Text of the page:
Archaeologists from Brigham Young University (BYU) have been excavating a farming hamlet called San Diego near the Mogollon city of Casas Grandes, also called Paquimé, both located in the northern Mexican state of Chihuahua.
Casas Grandes is attributed to the Mogollon culture, one of the major prehistoric Southwestern cultural divisions of the Southwestern United States and Northern Mexico.
The culture emerged during the archaic period around AD 200, with construction at Casa Grandes occurring between AD 1130 and AD 1300. The initial settlement started as a group of 20 or more single storey house clusters, each with a plaza and enclosing wall.
After being burned around AD 1340, Casas Grandes was rebuilt with multi-story apartment buildings built of adobe, I-shaped Mesoamerican ballcourts, stone-faced platforms, effigy mounds, and a market area.
About 350 other, smaller settlement sites have been found in the Casas Grandes area of influence which extends around 30 kilometres (19 mi) from the city.
For the past 10 years, BYU researchers have studied a lesser-known time, the Viejo period, which predates the main era of Casas Grandes at the site of San Diego. In 2019, they uncovered the floor of the largest known communal structure from the Viejo period, a 9-metre-diameter building large enough to house 30 to 40 people.
Recent excavations at San Diego have found 1,000-year-old artefacts, consisting of ceramics, hammer stones, maize kernels, and a shell bead transported 250 miles from the Pacific Ocean, suggesting long distance interactions between the people of Casas Grandes and faraway cultures.
The team has employed some advanced technology to document their discoveries, including robotic surveying instruments that map artefacts with millimetre-level precision, survey-grade GPS, and unmanned aerial systems that take images of the site from the sky.
Professor Mike Searcy from BYU said: “Every shovel full of dirt that we pull out is providing new data on the ancient people who thrived in the desert.
The new excavations have enabled the researchers to learn about the resilience and ingenuity of the people living at the San Diego site, including the settlement’s organised building efforts to construct the communal structure.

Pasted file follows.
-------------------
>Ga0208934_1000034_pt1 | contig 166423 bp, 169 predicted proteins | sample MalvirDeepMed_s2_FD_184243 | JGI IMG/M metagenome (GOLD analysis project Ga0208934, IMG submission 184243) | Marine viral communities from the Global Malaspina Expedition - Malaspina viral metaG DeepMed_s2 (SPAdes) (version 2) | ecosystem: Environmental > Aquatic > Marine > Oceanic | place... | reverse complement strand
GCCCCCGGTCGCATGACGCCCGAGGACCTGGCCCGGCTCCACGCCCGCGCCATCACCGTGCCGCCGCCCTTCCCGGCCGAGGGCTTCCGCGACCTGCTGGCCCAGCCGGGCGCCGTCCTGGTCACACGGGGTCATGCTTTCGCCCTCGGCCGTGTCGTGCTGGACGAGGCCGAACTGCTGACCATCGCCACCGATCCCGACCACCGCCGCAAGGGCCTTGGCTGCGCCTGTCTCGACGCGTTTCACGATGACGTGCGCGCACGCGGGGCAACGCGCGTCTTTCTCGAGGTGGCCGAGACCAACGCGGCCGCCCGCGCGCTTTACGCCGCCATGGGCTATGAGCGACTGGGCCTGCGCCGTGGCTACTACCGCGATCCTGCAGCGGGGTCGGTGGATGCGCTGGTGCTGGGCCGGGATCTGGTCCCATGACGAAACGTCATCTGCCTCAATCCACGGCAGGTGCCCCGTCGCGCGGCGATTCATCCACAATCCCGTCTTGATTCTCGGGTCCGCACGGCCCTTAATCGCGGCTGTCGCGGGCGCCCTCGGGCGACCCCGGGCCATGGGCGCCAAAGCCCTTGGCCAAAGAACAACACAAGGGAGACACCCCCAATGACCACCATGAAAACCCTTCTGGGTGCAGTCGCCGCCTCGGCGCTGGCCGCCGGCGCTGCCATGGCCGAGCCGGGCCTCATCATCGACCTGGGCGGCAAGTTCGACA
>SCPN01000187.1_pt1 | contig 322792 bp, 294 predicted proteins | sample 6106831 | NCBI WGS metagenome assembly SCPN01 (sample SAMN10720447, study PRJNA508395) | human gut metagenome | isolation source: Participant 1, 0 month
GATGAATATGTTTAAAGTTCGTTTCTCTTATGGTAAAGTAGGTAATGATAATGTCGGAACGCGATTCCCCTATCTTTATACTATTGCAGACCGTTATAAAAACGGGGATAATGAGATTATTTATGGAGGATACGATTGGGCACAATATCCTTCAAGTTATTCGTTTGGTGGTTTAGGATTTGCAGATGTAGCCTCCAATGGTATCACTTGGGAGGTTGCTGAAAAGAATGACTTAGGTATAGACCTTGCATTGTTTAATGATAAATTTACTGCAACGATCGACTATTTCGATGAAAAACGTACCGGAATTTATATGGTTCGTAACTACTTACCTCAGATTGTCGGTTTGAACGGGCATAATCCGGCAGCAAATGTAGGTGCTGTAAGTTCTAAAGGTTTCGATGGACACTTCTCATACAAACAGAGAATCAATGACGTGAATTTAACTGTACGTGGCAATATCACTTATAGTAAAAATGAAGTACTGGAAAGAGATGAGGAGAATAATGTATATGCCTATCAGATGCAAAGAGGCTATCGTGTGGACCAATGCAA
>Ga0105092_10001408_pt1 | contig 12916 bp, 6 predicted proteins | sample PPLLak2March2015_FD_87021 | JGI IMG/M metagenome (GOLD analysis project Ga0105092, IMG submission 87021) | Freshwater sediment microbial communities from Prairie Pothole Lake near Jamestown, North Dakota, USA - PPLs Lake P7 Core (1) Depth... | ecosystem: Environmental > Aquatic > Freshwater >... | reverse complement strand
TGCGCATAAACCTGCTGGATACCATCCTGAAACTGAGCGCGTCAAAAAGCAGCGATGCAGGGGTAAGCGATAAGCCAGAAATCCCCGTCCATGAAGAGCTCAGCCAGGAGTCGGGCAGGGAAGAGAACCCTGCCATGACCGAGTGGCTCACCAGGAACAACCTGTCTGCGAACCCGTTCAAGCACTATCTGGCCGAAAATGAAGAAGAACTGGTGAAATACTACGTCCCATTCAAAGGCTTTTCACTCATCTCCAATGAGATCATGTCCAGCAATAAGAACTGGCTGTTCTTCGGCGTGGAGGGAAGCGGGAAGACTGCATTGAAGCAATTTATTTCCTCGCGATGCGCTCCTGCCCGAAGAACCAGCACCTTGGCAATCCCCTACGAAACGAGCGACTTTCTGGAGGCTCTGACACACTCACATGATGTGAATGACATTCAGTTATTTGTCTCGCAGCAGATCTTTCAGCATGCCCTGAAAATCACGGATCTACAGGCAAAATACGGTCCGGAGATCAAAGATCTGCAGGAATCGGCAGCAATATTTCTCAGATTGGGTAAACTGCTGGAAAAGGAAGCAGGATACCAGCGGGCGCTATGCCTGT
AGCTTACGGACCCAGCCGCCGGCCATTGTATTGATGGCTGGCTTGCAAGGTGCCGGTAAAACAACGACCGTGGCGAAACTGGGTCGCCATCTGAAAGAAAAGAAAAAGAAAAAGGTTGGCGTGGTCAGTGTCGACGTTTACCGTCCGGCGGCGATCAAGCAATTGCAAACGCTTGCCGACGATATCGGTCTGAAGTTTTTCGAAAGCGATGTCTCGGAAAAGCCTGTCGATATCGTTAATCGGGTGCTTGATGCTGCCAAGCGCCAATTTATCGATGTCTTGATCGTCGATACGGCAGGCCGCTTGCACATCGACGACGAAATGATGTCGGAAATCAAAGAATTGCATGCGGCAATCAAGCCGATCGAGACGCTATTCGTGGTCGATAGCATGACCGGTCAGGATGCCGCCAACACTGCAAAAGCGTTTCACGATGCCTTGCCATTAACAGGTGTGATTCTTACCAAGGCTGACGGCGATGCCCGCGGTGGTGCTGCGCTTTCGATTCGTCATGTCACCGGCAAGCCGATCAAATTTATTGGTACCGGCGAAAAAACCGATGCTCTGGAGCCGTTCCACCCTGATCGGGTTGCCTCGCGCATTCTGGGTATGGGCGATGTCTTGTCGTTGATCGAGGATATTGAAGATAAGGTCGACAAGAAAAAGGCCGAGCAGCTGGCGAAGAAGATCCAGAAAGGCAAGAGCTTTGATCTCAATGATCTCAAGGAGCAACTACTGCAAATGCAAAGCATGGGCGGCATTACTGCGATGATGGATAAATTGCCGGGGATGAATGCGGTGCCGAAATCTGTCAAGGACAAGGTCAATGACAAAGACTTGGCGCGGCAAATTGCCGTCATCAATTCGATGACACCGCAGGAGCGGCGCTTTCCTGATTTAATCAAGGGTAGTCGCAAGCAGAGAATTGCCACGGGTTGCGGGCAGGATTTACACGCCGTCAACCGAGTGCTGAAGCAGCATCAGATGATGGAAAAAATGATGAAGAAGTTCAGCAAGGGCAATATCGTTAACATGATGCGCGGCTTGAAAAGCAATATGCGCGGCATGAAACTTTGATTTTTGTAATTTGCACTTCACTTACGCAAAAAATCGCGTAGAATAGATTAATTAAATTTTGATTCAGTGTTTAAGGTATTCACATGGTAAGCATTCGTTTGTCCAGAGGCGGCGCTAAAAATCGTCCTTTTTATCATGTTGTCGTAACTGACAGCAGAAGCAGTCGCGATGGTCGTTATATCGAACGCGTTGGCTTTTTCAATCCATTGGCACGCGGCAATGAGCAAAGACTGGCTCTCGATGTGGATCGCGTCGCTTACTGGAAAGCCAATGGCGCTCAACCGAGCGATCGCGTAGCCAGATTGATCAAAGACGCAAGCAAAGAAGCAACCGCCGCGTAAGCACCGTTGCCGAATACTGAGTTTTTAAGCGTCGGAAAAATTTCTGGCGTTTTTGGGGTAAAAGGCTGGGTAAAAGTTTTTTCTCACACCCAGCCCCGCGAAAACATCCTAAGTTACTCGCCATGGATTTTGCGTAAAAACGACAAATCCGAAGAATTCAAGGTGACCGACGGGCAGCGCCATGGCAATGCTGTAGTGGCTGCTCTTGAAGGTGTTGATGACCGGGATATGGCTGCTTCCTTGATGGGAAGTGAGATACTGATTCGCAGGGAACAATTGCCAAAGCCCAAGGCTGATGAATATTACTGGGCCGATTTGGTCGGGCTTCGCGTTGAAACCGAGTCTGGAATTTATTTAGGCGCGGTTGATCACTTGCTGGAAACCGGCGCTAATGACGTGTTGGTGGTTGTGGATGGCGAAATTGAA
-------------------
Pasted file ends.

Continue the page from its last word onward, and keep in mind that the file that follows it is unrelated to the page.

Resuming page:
Header Image – Casas Grandes – Image Credit : HJPD – CC BY-SA 3.0
Early medieval carved stone of a warrior figure found in Glasgow
Archaeologists excavating the grounds of Govan Old Church in Glasgow, England, have discovered an early medieval carved stone figure dubbed the “Govan Warrior”.
Govan Old Church is the home of the Govan Stone Museum, a collection of early medieval and Viking-Age sculptures found in the grounds, including 30 sculptures from a lost kingdom of Old Welsh-speaking Britons known as the Ystrad Clud who dominated the Clyde valley from the 5th to 11th centuries AD.
Excavations have been conducted by the University of Glasgow and Clyde Archaeology, in which a carved stone of a warrior was uncovered during a community fun day organised as part of the Glasgow Doors Open Days Festival.
The carved stone depicts a man standing side on and carrying a round shield and a shaft. According to the researchers, the discovery dates from around 1,000-years-ago and is unlike any of the other carved stones found at Govan Old.
According to a press statement by the University of Glasgow: “The Govan Warrior is unique within the existing collection due to its stylistic characteristics, which has drawn parallels with Pictish art and carvings from the Isle of Man. Unlike the other stones in the Govan collection, whose chunky style of carving is so distinctive that it has been described as a school of carving in its own right (the ‘Govan School’), the Govan Warrior is lightly incised, which may bring parallels with famous Pictish stones like the Rhynie Man from Aberdeenshire.”
Professor Stephen Driscoll said: “It’s a style that makes us think both about the Pictish world and also about the Isle of Man and it’s interesting that we are halfway between these two places. Govan is the ideal place for these two artistic traditions or styles to come together.”
Header Image Credit : Govan Heritage Trust
Iron Age port discovered on Baltic Sea island of Gotska Sandön
An excavation project, in collaboration with archaeologists from Södertörn University, Uppsala University’s Campus Gotland, Gotland Museum, and the Swedish National Heritage Board, has led to the discovery of an Iron Age port on Gotska Sandön.
Gotska Sandön is an island and national park in Sweden’s Gotland County, situated 24 miles north of Faro in the Baltic Sea.
Earlier in 2023, archaeologists found two 2,000-year-old Roman coins on one of the island’s beaches. Both coins are made of silver, with one coin dating from AD 98-117 during the reign of Emperor Trajan, and the other coin dating from AD 138-161 during the reign of Emperor Antoninus Pius
In the latest excavations, archaeologists have now discovered evidence of twenty hearths on the same beach as the Roman coins discovery.
According to Johan Rönnby, a professor of marine archaeology at Södertörn University, the site is an Iron Age port, not in the sense of quays we imply in the modern era, but instead a place where Iron Age people regularly landed their boats and formed an encampment.
Although the purpose of the encampment is speculated, the researchers suggest that it may have been linked to an emerging seal hunting industry.
“Seal hunters may have come from the island of Gotland and landed on Sandön to boil seal blubber. This could have been what the hearths were used for, but we don’t yet know – there may be other reasons why the site looks like it does, such as it being a trading post,” said Rönnby.
Excavations and carbon-14 dating of one of the hearths has indicated that they also date from 2,000-years-ago, suggesting a possible link between the encampment and the Roman coins.
Header Image Credit : idw
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